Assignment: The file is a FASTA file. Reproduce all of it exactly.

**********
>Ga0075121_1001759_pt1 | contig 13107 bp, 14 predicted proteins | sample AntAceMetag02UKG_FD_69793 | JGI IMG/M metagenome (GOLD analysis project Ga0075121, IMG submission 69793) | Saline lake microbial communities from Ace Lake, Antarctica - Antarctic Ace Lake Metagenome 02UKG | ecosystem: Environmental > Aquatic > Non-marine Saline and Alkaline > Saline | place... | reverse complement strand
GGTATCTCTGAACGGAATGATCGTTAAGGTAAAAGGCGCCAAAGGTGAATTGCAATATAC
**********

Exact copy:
>Ga0075121_1001759_pt1 | contig 13107 bp, 14 predicted proteins | sample AntAceMetag02UKG_FD_69793 | JGI IMG/M metagenome (GOLD analysis project Ga0075121, IMG submission 69793) | Saline lake microbial communities from Ace Lake, Antarctica - Antarctic Ace Lake Metagenome 02UKG | ecosystem: Environmental > Aquatic > Non-marine Saline and Alkaline > Saline | place... | reverse complement strand
GGTATCTCTGAACGGAATGATCGTTAAGGTAAAAGGCGCCAAAGGTGAATTGCAATATAC